WASHINGTON — Early Friday afternoon, I received a call inviting me to the White House to participate in a same-day signing ceremony for legislation authorizing $375 million in Homeland Security grants to help protect synagogues, churches, mosques and other places of worship. I replied that while I would love to attend, the late-afternoon timing was going to be dangerously close to the start of Shabbat.
About an hour later, the White House called back: It had reviewed the timing and the event would end earlier than it had thought.
So I accepted, with the explicit understanding that it would not be seen as disrespectful if I and a small number of other Jewish leaders needed to discreetly depart if the event was delayed for any reason — even if that meant leaving before the conclusion of President Trump’s remarks. The White House agreed.
Upon arriving, I was advised that the president might ask me to say a few words after he signed the bill, if time remained, and I should prepare something brief.
The event did end up running a little late, and ultimately there was no opportunity for any remarks. Instead we were quickly escorted to the exit immediately after the president signed the bill, so we could make our way home before the sun set. Indeed, it did so only a few minutes after I arrived home.
Thankfully, I have had a number of opportunities to share my thoughts directly with the current president, as well as several of his predecessors. But those that went through my mind in the White House on Friday and prepared to share might have a significant relevance to the events both current and ancient.
Jews around the world were preparing to read the Torah portion Vaera the following day, which recalls the visit by Moses and Aaron to Pharaoh to beg him to free the Jewish people from slavery. He arrogantly refused their entreaties, setting the stage for the plagues upon his nation and the Jewish Exodus that later followed.
In 1942, hundreds of American rabbis and Jewish leaders arrived in Washington, D.C., hoping to petition President Franklin Delano Roosevelt to help end the Holocaust then raging in Europe. Like the Pharaoh of old, the president refused to see them or even hear their pleas.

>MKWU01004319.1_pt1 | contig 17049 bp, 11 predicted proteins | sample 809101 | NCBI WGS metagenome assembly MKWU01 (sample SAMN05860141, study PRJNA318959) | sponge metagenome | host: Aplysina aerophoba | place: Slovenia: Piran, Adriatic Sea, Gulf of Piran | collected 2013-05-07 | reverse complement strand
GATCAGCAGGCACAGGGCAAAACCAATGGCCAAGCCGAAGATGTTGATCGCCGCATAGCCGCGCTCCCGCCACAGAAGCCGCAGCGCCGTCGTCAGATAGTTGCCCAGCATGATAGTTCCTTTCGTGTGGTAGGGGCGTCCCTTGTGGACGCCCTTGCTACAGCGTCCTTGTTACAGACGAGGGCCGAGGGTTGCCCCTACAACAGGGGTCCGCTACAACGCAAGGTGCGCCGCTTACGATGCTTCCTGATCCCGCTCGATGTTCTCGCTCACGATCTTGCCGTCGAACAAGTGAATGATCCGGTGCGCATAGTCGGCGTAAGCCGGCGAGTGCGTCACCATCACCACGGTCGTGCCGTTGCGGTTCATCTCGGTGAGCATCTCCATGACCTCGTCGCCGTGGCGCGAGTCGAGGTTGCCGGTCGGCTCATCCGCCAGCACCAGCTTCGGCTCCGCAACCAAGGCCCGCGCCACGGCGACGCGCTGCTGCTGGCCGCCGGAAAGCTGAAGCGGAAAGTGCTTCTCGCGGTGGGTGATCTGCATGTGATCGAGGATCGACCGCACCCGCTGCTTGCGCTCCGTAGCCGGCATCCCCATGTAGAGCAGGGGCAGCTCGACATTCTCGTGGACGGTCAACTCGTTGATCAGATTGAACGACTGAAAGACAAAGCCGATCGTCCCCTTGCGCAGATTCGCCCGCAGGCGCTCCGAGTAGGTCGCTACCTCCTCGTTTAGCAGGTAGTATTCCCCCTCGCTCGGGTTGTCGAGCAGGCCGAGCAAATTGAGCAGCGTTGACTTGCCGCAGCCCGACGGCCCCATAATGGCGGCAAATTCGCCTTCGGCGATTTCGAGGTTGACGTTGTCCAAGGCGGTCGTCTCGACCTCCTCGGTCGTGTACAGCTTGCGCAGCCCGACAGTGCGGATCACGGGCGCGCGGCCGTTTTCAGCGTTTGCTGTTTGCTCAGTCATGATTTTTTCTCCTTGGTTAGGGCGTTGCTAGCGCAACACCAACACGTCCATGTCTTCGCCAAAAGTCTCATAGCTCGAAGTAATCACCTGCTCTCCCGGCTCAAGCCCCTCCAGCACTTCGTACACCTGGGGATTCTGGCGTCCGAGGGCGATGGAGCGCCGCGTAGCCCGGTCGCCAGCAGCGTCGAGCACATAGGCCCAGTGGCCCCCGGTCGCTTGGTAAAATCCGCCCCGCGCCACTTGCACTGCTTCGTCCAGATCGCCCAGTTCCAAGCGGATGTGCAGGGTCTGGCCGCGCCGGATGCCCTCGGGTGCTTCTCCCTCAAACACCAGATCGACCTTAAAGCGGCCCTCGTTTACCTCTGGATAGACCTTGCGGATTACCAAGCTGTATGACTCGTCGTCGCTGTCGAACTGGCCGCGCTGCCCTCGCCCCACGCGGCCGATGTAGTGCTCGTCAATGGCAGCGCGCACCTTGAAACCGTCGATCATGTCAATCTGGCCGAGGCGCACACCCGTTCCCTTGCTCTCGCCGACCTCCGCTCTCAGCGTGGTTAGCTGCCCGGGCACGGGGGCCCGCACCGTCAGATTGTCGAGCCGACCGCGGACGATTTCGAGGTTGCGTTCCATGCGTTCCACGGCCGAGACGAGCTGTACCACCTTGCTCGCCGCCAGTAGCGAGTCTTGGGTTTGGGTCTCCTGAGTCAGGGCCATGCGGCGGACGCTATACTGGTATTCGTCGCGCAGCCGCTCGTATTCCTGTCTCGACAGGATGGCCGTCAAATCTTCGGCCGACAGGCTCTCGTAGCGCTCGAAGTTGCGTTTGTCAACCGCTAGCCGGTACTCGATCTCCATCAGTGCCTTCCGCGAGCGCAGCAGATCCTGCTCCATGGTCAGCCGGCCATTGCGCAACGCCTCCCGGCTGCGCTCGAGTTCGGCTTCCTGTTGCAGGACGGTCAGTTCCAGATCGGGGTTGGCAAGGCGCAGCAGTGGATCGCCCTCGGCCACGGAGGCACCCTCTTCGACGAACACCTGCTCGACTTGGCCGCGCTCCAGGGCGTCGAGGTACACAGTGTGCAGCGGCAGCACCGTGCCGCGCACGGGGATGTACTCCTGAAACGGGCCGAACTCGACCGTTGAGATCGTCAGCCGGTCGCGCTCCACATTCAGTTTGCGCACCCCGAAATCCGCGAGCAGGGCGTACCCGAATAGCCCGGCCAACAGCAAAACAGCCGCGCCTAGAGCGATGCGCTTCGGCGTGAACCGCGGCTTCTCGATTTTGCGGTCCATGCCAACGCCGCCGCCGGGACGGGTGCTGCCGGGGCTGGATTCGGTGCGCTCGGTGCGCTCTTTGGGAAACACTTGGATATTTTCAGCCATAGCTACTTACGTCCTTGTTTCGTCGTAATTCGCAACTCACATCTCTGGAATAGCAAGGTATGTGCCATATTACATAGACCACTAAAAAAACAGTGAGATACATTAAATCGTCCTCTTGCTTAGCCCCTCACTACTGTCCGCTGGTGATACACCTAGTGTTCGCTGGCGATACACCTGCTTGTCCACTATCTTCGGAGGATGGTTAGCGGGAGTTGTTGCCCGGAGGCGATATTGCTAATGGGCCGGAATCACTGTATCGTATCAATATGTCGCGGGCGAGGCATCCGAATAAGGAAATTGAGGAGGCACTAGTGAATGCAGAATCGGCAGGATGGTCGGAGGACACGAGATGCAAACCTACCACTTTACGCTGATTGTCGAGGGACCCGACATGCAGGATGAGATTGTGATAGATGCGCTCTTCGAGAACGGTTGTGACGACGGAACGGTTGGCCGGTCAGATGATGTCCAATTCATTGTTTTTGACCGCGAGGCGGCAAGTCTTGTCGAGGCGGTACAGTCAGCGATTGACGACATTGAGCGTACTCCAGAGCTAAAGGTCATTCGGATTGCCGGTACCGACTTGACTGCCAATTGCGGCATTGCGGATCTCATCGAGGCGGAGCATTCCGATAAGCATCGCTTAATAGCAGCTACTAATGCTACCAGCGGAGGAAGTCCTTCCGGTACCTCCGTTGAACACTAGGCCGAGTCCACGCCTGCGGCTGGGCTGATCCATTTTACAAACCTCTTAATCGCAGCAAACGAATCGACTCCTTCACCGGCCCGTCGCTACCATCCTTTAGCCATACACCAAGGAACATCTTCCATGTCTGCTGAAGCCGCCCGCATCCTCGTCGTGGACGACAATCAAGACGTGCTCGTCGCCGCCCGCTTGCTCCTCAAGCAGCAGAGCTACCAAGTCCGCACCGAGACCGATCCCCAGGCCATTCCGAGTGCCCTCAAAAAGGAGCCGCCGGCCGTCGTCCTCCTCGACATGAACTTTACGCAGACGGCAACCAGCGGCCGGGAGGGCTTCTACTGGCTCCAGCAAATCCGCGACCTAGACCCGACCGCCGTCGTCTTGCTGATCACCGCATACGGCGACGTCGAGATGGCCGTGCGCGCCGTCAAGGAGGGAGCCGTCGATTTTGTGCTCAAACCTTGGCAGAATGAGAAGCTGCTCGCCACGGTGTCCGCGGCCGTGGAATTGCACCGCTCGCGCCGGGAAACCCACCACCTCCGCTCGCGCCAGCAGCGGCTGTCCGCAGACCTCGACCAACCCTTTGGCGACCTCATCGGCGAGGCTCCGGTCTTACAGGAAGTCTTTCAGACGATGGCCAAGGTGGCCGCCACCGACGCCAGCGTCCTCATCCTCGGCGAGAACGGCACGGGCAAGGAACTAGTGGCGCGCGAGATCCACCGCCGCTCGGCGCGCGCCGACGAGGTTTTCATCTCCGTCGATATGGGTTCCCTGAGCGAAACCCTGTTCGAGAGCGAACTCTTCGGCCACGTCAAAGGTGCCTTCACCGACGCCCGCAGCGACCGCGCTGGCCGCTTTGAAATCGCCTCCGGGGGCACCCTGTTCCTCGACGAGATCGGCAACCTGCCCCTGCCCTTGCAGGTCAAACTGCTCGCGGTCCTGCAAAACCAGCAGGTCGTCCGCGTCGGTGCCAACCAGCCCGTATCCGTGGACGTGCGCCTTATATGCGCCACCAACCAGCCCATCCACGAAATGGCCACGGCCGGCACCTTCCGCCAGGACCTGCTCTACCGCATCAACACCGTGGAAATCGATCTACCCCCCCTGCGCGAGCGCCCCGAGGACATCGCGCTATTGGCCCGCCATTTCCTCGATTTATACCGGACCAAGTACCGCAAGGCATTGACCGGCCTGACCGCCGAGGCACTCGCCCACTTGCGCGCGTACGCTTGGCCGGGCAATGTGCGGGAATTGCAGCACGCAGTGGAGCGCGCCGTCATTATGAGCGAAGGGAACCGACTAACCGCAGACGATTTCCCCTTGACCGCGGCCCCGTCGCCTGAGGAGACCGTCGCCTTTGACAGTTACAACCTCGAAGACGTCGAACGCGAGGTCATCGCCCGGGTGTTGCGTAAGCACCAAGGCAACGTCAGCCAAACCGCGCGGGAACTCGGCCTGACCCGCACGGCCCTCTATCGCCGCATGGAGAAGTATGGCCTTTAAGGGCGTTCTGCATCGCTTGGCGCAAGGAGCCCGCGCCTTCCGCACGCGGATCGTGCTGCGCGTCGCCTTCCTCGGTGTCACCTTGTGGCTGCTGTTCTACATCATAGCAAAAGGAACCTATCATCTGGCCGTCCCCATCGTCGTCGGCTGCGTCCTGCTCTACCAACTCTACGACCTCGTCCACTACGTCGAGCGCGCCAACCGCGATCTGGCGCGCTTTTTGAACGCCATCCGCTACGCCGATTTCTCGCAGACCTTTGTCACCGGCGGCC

Just 78 years later, the greatest power in the world invites American rabbis and Jewish leaders to participate in an event formalizing a broad new effort to help protect the freedom of Jews to be safe and secure as we worship and serve our creator. It doesn’t stop there: The president and his staff accommodate the needs of invited Jewish representatives who choose to keep Shabbat (and kashrut) and do not cause them to violate those in order to be accorded that appropriate recognition and welcome. For this we are indeed grateful.
Those are thoughts I would have shared with the president, and intend to do so at the next opportunity.
This is a difficult time in our country, with anti-Semitic attacks spiking to perhaps historic highs while the drama of impeachment cleaves the country along partisan lines. Still, there is a small bright spot present for us all, regardless of where we stand on the political spectrum. (Personally, I try to stand in the most difficult place, the bipartisan center. It often feels that almost no one agrees with that position these days.)
Let us recognize and cherish the bright spot of being an American Jew today: We have an unprecedented ability to practice our faith freely, even as we face the difficult challenges. Let us bear in mind that just as world leaders gathered in Jerusalem to mark the 75th anniversary of the liberation of Auschwitz and honor the sacred memory of the 6 million who perished in the Holocaust, we must take note of how dramatically different our political situation is in America today: We have unprecedented opportunity as Jews to participate fully in public life with respect accorded, literally at the highest levels, for our adherence to tradition.
We must honor memory, but we must also do more. We must own our power as Jews to ensure such a tragedy does not happen again. The living must ensure we carry forward the hopes and spirit of the lives so tragically lost. It takes real effort, but that is our awesome responsibility. As my mentor, the Lubavitcher Rebbe, Rabbi Menachem M. Schneerson, of blessed memory, taught us, one cannot just watch and remember; one must do. And because of them, we must do more.
Perhaps it would be a powerful initiative for every Jew today to do one more mitzvah just to honor one of those who perished and could no longer do so themselves. After all, today’s leading powers are standing there ready to help us do so with more security and without having to compromise who we are. We must use our freedom properly.